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The ACRUX 1 CubeSat developed by the Melbourne Space Program, a non-profit educational organization affiliated with the University of Melbourne in Australia, also launched on the Electron rocket. Built by engineering students, ACRUX 1’s primary mission is education.

The student engineers who developed the ACRUX 1 CubeSat say they will consider the mission fully successful if they receive a “ping” signal from the spacecraft. The ACRUX 1 team confirmed it received data packets from the CubeSat shortly after Saturday’s launch, verifying that the nanosatellite is alive in orbit.

“Receiving that ping from ACRUX 1 may seem like a modest mission goal, but the truth is far from it,” the team wrote before the launch. “That ping would mean ACRUX 1 has not only turned on in space, but has also communicated data back to us at our ground station in Greater Melbourne. In other words, it demonstrates that the satellite system built by our engineers actually works in space.”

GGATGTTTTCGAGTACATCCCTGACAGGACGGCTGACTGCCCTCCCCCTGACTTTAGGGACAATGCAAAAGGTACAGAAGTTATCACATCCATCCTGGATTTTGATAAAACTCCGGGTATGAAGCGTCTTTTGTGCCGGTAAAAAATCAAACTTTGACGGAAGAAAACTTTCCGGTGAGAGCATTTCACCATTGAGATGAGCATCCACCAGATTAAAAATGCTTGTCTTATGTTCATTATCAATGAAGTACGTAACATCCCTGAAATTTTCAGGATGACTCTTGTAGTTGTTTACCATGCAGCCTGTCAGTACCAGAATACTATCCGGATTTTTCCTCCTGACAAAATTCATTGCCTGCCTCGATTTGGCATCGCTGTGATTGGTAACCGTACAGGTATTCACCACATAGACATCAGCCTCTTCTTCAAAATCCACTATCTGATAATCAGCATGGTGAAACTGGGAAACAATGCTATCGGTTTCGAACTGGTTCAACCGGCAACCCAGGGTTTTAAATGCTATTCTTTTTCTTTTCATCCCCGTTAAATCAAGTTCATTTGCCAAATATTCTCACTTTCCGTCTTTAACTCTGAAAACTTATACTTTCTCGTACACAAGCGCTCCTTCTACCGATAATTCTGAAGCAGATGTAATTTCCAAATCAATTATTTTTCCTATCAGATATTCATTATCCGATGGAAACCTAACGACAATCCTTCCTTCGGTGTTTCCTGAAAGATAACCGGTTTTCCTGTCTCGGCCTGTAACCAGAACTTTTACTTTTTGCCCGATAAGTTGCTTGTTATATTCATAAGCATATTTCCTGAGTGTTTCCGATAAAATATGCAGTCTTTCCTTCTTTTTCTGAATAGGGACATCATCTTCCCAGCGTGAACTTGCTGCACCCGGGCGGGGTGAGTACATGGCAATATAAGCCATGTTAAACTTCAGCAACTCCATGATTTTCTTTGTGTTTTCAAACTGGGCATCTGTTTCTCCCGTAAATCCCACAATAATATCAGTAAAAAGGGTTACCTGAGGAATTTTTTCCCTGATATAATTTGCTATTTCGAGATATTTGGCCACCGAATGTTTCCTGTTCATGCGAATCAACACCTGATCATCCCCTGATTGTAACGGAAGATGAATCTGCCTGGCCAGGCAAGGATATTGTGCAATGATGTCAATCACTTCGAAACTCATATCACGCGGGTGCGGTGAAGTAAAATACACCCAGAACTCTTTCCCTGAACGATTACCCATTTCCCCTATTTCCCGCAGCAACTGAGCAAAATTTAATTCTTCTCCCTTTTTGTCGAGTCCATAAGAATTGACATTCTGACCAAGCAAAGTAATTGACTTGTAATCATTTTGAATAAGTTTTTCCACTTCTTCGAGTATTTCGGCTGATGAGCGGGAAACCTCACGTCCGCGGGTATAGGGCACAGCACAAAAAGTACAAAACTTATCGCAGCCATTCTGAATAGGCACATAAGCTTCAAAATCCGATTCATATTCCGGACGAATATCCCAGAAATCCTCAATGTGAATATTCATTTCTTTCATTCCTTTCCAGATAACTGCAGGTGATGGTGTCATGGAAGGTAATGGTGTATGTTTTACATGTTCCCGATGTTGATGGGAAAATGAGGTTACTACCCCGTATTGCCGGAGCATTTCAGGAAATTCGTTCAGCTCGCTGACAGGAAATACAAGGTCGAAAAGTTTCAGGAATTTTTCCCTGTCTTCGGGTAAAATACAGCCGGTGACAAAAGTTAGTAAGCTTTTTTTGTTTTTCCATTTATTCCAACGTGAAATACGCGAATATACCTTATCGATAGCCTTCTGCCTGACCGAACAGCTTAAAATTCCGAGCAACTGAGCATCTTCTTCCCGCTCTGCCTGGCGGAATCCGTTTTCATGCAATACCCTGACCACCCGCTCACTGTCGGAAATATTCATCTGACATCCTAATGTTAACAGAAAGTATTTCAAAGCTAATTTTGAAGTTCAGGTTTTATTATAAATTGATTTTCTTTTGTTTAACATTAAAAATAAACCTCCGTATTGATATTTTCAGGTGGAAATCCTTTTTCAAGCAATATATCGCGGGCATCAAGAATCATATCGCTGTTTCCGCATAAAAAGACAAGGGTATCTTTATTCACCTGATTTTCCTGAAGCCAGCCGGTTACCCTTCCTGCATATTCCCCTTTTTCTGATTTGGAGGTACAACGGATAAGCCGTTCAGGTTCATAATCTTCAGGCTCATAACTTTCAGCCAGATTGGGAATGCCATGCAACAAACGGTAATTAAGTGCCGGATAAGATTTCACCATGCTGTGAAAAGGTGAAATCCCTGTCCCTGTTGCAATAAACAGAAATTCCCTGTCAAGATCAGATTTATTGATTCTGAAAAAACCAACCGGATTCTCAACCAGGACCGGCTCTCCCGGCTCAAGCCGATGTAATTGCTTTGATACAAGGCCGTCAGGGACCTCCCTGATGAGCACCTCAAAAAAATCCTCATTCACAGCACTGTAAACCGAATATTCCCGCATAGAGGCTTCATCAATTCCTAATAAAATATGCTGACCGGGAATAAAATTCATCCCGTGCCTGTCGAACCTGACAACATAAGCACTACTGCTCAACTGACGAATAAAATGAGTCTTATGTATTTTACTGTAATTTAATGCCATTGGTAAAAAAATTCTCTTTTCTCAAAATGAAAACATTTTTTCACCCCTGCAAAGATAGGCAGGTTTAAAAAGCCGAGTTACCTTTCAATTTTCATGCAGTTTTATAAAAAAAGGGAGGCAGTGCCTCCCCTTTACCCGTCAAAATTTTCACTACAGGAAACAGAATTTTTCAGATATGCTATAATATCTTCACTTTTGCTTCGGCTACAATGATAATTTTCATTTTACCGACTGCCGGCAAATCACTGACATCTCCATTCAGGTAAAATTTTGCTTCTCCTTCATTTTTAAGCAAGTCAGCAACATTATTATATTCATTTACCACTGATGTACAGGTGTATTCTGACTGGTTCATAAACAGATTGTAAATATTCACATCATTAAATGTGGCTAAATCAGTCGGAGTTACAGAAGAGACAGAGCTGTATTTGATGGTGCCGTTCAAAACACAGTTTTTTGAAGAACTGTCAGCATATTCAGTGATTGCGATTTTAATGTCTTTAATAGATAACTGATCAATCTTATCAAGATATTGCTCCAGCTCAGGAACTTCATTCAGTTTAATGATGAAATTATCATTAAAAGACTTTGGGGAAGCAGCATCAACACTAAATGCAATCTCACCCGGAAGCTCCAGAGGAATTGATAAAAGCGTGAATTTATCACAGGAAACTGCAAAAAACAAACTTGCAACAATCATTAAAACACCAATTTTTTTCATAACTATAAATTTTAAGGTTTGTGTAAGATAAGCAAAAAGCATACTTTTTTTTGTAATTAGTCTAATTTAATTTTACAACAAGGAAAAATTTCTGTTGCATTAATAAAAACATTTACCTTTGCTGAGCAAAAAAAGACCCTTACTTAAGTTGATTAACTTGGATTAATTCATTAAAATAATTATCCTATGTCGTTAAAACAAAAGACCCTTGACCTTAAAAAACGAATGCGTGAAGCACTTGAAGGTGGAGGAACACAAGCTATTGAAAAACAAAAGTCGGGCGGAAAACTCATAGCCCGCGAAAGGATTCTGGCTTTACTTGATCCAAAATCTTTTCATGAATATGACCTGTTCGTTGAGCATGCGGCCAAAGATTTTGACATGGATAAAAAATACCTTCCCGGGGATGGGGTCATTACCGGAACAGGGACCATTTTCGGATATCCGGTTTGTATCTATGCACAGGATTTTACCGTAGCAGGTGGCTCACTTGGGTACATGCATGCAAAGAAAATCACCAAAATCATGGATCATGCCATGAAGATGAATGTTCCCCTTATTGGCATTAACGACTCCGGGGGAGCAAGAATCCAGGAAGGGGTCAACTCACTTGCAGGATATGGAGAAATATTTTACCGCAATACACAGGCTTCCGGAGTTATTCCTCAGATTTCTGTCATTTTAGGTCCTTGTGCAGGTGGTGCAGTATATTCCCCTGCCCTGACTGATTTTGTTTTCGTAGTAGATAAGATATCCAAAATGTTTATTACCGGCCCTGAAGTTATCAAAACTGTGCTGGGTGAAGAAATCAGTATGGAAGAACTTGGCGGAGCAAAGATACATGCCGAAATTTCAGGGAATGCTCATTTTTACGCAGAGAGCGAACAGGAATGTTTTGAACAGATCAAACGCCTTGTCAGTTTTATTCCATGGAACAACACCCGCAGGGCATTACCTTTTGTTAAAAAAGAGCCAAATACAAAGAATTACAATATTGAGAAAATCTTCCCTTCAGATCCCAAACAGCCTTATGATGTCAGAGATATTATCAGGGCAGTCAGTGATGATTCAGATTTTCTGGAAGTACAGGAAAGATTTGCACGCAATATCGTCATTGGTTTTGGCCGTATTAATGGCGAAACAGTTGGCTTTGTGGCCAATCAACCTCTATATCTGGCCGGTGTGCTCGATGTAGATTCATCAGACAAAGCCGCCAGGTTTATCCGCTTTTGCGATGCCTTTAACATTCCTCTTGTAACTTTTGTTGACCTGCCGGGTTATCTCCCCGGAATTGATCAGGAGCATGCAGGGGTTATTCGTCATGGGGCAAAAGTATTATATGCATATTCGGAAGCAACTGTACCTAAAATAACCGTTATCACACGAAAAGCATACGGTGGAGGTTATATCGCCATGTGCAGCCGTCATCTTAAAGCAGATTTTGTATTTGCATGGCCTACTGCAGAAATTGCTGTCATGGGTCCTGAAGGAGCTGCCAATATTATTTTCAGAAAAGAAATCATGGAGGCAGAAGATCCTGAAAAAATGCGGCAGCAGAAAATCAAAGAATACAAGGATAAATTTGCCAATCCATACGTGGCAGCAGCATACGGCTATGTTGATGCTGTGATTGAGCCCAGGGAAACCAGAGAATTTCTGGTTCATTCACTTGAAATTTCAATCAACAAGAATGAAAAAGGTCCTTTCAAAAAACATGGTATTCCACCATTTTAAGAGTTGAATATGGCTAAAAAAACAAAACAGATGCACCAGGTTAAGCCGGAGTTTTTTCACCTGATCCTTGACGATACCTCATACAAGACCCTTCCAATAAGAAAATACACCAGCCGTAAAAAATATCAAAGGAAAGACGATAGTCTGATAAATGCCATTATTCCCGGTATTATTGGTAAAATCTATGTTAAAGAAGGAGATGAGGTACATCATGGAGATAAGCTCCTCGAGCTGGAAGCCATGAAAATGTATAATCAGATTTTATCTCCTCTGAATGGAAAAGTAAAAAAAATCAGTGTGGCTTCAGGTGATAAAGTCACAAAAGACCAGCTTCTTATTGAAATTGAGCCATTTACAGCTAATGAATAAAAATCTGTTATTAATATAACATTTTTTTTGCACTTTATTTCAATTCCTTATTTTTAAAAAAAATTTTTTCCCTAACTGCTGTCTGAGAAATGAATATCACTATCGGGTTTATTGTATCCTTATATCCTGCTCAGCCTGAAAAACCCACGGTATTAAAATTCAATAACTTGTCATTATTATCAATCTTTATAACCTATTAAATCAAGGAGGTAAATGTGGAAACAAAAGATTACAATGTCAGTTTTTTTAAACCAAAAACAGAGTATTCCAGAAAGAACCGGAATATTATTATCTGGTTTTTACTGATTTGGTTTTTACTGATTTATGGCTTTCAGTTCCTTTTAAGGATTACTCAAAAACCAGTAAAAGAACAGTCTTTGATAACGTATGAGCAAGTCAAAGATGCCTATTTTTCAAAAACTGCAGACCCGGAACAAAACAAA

Alternate Names

  • ACRUX1
  • 44369

Facts in Brief

Launch Date: 2019-06-29
Launch Vehicle: Electron
Launch Site: Mahia Peninsula, New Zealand
Mass: 1 kg

Funding Agency

  • Unknown (Australia)


  • Technology Applications

Additional Information

Questions and comments about this spacecraft can be directed to: Coordinated Request and User Support Office

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